I am going to cheat a bit today... because for one, I am on a pretty big work deadline, and two, I'm still recovering from last weekend.
Last Thursday, my friend from FSU, Vishan, who is now studying painting at West Dean in England, came down for a long weekend in Paris. We both have been on similar journeys this past year, and we've been keeping up with each others' progress of adapting to life in a new country. It was really comforting to finally have someone from back home who understands my issues with cold weather, and even though there's not really a language barrier between the US and England... I learned there were a lot of things in Vishan's case, that just don't translate.
Luckily for us, it was a beautiful weekend (with the exception of a slight drizzle), and we made sure to take full advantage. There are so many things I want to blog about, but I am actually going to start at the end and work backwards... You'll see why.
So, should we start with Sunday morning then? Ugh, it was not a pretty sight. The night before, I let my FSU side run wild... and ended up face-in-a-plastic-bag in a cab on the way back to our apartment. Where did it all start? Well, Saturday morning we got up bright and early and headed to the market across the street from my apartment. I wanted to show Vishan what a real, local, French outdoor market looked like.
We strolled past each stand at least twice, all the while the vendors greeting us with a cheerful, "Bonjour monsieur-dame!" Artichokes and strawberries were making their seasonal debut, and I could literally feel Spring in the air. We walked past the rotisserie stand, where chickens and rabbits were ever so slowly turning on the spit... their delicious fat and juices melting into the vats of onions and potatoes below. I took a deep breath in, my eyes rolled into the back of my head and I said to him, "This is why I love France."
It was already a gorgeous day, so what better than to do as the French so love to do, and picnic in the park? We bought an entire lapin roti (rotisserie rabbit), some bread, cheese, and grape leaves, and made our way to Montmartre.
We parked ourselves on a bench in front of the Sacre Coeur, and spread out our market goodies.
The rotisserie rabbit was absolutely to die for... the skin as crackly and crispy as lechon, the fat - glistening and rich like duck fat (aka liquid gold), and the meat was as tender as a perfectly roasted chicken. A perfect trifecta. I don't know why anyone would be afraid to eat rabbit. I know, I know, it's like eating Thumper or Bugs Bunny, but seriously people, this was amazing.
We made quite a little spectacle of ourselves - going all Andrew Zimmern on the rabbit - eating the liver, kidneys, lungs, and heart... all which were so graciously left inside the animal while it roasted.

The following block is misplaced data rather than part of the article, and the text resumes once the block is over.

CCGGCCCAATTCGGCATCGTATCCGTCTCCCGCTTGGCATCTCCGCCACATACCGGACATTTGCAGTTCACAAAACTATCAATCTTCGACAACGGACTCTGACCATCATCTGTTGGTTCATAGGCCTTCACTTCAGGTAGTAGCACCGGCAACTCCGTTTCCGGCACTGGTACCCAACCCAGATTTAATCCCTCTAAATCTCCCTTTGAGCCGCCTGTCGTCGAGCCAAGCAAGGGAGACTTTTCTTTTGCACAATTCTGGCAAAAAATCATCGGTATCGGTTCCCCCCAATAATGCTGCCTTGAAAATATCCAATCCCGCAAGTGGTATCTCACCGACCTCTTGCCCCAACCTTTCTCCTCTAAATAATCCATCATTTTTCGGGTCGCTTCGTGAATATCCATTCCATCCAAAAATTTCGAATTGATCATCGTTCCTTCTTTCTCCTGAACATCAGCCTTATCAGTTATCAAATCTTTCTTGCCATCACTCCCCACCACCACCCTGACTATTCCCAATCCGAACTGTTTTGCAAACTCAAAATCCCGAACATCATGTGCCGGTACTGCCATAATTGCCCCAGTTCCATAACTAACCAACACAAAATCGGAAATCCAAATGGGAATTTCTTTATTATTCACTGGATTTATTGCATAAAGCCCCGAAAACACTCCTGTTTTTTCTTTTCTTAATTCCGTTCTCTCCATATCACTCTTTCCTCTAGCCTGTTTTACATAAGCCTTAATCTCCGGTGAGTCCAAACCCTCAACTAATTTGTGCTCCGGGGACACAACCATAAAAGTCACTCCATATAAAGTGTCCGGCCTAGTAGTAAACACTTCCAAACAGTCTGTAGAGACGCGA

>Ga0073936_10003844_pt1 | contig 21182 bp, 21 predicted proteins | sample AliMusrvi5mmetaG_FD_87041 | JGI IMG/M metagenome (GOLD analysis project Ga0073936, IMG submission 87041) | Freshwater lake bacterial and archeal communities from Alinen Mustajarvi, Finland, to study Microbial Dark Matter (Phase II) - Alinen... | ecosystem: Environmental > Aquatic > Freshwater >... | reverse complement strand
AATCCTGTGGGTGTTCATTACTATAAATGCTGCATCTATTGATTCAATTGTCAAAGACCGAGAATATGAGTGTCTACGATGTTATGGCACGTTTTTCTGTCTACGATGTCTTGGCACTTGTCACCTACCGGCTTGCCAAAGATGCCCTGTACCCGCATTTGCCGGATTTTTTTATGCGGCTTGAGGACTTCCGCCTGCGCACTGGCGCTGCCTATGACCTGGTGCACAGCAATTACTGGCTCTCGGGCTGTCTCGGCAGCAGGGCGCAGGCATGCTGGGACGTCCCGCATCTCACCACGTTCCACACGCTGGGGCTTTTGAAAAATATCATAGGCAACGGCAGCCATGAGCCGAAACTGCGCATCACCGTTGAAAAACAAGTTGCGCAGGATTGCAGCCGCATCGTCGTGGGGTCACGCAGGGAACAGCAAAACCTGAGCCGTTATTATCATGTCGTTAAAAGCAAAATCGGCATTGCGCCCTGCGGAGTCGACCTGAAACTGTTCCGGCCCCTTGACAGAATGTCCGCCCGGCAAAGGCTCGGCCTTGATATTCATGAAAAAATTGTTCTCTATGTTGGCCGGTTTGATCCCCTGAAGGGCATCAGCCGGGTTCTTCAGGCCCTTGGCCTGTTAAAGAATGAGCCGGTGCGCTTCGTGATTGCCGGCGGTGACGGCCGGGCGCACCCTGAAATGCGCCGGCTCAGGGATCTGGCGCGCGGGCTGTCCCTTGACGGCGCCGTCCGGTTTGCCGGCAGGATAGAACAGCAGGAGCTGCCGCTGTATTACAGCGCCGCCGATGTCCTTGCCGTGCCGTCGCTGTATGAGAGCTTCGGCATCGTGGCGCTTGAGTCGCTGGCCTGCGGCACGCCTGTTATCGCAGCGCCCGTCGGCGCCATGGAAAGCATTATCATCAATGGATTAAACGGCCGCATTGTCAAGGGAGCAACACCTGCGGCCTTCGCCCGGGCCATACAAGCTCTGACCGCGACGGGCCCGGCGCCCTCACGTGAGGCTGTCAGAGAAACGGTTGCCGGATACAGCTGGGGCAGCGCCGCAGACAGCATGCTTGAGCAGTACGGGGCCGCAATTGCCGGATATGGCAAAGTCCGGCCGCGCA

Rabbit lung, by the way... not so tasty. It's not so much the flavor, but the texture that made Vishan make this face:
People were literally staring at us like we were freaks, especially since Vishan was pretty dressed up to be gnawing away at a rabbit carcass.
After we finished devouring our
kill catch purchase, we walked around Montmartre, went back to the Musée Guimet (another blog post), and ultimately landed at one of my favorite pâtisseries, Gérard Mulot.
They by far have some of the most gorgeous pastries I've ever seen... and they taste just as amazing.
With no room inside to sit, we took the pastries back to the apartment to enjoy them in peace, while I whipped up this tasty little tart:
So see, I am cheating a bit... it's not a tartine, and I didn't exactly eat it today, but hey - it was yummy, and I wanted to share!
*P.S. - It all went downhill from there... lots of wine... lots and lots of wine.
Goat Cheese, Zucchini, and Roasted Red Pepper Tart
1 pâte feuilletée or puff pastry (I used a pre-made & pre-rolled dough to make it easier on myself)
200g fresh goat's cheese
2 teaspoons Herbes de Provence
4 cloves of garlic, unpeeled
2 medium-sized zucchini, cut into 1/4 inch slices.
1 small red bell pepper
extra virgin olive oil
salt and pepper, to taste
Remove the core and seeds from the red bell pepper and cut in half length-wise.
Place the two halves of the red bell pepper on a baking sheet, skin-side up, under the broiler until the skin begins to char, about 10-15 minutes.
Once the skin has turned black, take them out of the oven, place in a bowl. Cover with plastic wrap for about 10-15 minutes.
Once cooled, peel the skin off of the peppers (do not rinse) and slice into 1/4 inch strips. Set aside.
*You can do up to this part a day or so in advance.
Preheat oven to 400°Fahrenheit (200°Celsius).
On a baking sheet lined with aluminum foil, arrange the zucchini slices in a single layer. Drizzle olive oil, salt, and pepper over the zucchini and toss with your hands to coat. Re-arrange into a single layer and add the unpeeled garlic cloves to the baking sheet.
Roast in the oven for about 10-15 minutes, just to allow the garlic to begin to soften. Remove from the oven and allow to cool.
*Do not turn off the oven.
Remove the garlic from the peel and chop into a fine mince.
In a bowl, mix the goat's cheese, Herbes de Provence, and roasted garlic until thoroughly combined. Salt and pepper to taste.
On a baking sheet lined with a Silpat or parchment paper, place the puff pastry in the center of the pan. Spread goat cheese mixture in a thin layer, leaving about an inch border around the edges.
Arrange the zucchini slices on top of the goat cheese mixture, and fold the edges of the puff pastry over top of the zucchini. Arrange the slices of roasted red pepper on top of the zucchini.
In a bowl, whisk one egg with a little bit of water, and brush it over the top of the puff pastry. This will give the pastry a nice brown color when it bakes.
Bake in the oven for 25-30 minutes. Serves 3-4.